Introduction to worship keyboard – part 3 – Understanding how to form and use melodic fills

After forming chords and using rhythm well the next step is to add colour using melodic fills. As the title suggest these fill in where there is a gap rather than going on all the time. Look for opportunities in songs where there is no singing or when there are sustained notes to play a fill. There are three main ways of finding good notes to play for fills. The first is to use chord notes. Whenever you play any of the notes of the chord written in the music they will fit. You can play chord notes going up (ascending) or going down (descending). They don’t even have to be the next note in the arpeggio—you could miss one out. Here are some chord notes you could use over a C major chord:

Using chord notes is good but it will always sound a little clichéd on its own because you don’t introduce any tension of clashing notes into the music. The next step on from chord notes is to use the notes of the scale in between them. These are added in between notes are called passing notes. Again they can be ascending or descending. The passing notes in the example below are larger than the chord notes. Again these would fit with a C major chord:

The last melodic feature you can use for fills is the auxiliary note. An auxiliary note is a note above or below a chord note. This is similar to a passing note but instead of going up (or down) to the next chord note you return to the one you’ve just played. The examples below would fit with a C major chord again:

The best way of using these techniques is to combine them. Chord notes with a leap followed by passing notes or auxiliary notes are very effective. Too many passing notes just becomes like scale practice so try combining leaps to chord notes and a few auxiliary notes.

Once you are familiar with all of these devices you can try two things to push your playing further:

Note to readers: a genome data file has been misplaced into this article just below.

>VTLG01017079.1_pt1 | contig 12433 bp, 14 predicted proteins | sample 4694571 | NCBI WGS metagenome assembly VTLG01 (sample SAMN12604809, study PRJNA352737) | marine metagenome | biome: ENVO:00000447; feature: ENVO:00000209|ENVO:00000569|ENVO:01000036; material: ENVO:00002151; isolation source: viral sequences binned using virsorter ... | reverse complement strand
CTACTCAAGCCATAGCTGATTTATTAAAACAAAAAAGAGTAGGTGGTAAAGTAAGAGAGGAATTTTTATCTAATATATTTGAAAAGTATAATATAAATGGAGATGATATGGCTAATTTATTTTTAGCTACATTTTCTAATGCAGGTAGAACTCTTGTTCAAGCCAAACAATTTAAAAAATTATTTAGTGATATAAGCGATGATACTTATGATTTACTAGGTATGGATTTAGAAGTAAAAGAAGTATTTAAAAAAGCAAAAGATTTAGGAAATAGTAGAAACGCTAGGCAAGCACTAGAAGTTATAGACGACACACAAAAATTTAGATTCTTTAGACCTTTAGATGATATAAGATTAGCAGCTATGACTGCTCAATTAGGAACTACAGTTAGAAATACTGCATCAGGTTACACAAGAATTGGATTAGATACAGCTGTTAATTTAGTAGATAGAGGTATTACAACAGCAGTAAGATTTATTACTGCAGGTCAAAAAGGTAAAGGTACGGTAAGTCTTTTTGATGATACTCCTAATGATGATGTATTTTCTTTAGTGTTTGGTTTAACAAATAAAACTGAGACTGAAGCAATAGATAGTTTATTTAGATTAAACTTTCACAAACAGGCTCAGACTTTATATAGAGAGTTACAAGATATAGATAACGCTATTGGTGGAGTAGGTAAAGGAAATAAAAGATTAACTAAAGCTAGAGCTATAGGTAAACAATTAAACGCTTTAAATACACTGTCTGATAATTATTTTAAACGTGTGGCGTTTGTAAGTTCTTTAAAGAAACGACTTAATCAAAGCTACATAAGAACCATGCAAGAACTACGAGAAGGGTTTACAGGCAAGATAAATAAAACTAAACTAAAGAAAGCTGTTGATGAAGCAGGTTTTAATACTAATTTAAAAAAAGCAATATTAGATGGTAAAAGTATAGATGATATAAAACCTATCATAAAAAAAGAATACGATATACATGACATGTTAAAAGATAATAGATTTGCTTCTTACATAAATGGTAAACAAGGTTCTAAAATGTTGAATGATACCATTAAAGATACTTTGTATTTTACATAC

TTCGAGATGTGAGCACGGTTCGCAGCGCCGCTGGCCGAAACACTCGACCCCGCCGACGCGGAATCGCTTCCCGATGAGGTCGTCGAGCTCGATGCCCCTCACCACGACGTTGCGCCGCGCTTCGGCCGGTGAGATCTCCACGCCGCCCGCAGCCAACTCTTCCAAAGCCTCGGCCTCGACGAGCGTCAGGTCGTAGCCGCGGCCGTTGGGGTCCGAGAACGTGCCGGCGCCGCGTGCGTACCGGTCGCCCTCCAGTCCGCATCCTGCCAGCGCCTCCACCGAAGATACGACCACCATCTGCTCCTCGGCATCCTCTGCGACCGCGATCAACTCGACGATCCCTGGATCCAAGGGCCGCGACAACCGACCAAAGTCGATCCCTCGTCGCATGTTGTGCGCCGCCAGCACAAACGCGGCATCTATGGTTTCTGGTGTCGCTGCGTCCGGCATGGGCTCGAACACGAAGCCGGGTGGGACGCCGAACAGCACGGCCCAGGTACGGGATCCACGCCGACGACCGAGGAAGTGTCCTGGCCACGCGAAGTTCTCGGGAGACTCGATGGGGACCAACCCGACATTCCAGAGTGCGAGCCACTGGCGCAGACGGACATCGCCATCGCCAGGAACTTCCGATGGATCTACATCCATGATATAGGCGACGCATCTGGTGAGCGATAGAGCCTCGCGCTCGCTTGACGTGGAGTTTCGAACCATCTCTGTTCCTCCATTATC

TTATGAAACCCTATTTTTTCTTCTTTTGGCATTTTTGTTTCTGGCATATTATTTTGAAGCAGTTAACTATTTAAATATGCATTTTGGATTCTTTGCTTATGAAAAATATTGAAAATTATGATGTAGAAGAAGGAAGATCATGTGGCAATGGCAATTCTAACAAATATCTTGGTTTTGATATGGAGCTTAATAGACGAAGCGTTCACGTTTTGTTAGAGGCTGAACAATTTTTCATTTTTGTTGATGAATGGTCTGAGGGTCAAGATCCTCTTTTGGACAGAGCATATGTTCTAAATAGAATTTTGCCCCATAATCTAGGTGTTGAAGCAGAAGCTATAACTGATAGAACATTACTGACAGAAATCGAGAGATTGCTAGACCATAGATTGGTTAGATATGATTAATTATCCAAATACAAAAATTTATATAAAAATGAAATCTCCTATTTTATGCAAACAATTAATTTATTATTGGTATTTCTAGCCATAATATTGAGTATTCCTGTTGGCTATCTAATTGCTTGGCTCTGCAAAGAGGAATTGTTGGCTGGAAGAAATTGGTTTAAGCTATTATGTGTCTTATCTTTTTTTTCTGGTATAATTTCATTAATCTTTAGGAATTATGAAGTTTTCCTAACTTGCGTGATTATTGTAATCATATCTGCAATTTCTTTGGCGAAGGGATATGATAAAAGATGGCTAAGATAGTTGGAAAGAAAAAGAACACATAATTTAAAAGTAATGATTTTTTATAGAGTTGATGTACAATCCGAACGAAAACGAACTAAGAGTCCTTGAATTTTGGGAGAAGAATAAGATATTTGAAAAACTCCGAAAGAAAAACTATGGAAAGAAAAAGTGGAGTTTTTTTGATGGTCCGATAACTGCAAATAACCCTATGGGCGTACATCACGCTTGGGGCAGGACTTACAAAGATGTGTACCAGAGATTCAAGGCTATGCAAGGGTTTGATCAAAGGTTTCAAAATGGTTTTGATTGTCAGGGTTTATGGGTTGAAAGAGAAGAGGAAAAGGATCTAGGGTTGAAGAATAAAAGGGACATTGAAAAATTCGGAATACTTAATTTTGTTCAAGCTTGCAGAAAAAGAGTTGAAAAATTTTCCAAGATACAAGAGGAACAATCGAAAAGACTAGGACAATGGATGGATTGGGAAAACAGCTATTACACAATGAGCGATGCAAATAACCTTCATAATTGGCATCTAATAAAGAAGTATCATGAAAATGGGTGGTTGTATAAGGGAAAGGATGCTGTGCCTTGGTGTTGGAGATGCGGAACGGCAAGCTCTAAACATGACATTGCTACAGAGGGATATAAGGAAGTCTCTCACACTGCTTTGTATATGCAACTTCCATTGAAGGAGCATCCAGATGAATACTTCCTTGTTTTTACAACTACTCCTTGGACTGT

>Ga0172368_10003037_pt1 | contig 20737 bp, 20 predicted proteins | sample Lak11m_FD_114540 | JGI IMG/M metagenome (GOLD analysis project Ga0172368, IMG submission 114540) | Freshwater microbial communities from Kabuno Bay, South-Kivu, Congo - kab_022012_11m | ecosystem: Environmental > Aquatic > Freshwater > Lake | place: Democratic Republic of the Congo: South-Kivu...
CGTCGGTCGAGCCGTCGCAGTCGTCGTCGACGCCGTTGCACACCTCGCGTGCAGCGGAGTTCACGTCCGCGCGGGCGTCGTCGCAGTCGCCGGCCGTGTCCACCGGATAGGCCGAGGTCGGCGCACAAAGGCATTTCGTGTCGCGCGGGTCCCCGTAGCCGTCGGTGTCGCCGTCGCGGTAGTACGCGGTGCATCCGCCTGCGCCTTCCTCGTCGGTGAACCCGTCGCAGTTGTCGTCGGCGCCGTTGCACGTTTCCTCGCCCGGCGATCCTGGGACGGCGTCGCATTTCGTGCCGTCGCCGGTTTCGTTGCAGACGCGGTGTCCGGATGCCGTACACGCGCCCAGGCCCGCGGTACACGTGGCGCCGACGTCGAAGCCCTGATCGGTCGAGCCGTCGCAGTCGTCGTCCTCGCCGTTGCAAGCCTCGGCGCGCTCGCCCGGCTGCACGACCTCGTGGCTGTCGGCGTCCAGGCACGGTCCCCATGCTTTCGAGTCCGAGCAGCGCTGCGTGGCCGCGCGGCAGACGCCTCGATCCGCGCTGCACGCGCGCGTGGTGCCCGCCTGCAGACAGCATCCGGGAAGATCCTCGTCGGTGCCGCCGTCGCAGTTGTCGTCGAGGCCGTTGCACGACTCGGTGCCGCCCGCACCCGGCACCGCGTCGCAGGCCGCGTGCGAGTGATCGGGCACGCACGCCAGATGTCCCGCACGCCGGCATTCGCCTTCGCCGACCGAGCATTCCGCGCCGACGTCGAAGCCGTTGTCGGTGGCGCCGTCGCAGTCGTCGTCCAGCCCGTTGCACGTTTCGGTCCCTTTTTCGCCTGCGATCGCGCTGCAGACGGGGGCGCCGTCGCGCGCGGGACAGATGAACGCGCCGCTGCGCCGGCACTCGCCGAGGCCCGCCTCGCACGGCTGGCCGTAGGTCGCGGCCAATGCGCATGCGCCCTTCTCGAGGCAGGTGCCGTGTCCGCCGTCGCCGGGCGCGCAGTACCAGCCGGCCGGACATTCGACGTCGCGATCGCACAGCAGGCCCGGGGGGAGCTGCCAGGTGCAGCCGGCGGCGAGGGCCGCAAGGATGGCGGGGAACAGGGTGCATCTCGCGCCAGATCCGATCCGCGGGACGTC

• Combine these devices with the use of a different rhythm
  • Try playing in 3rds and 6ths (that is playing a note either 3 or 6 notes below the one you’re starting on)

Both of these will add colour and variety to your playing. Have a go and good luck!

More practical help for keyboard players

We’ve written plenty of articles and other content about playing keyboards in worship. To help you on your way, checkout the initial  lessons from the start of ourIntermediate Worship Keyboards DVDs available for download which explain the concept of chords-based playing and then go onto demonstrate it using the song How Great is Our God. The first 2 parts of this series will provide an introduction to playing using chords and teach you the techniques in playing the song How Great is Our God.

Once you have been through these three lessons more proficient players can progress to the rest of the Intermediate course. If you are less experienced and would like to consolidate your new learning with relatively simple songs go to the Beginners course(volumes 3 and 4 would be ideal) or our online video Keyboard Song Learner lessons. The first part of our new newsletter series will look at which chords can be expected to show up in a given key (this information will be useful for guitarists as well), how to construct those chords and how to play them in different positions (known as voicings or inversions).

Our most recent keyboard resource is the Worship Keyboard Collection. A great set of lessons for existing players who want to develop their skills.

Other articles you may find helpful:

Chords and their voicings (Introduction to worship keyboard part 1)

Understanding contemporary rhythms (Introduction to worship keyboard part 2)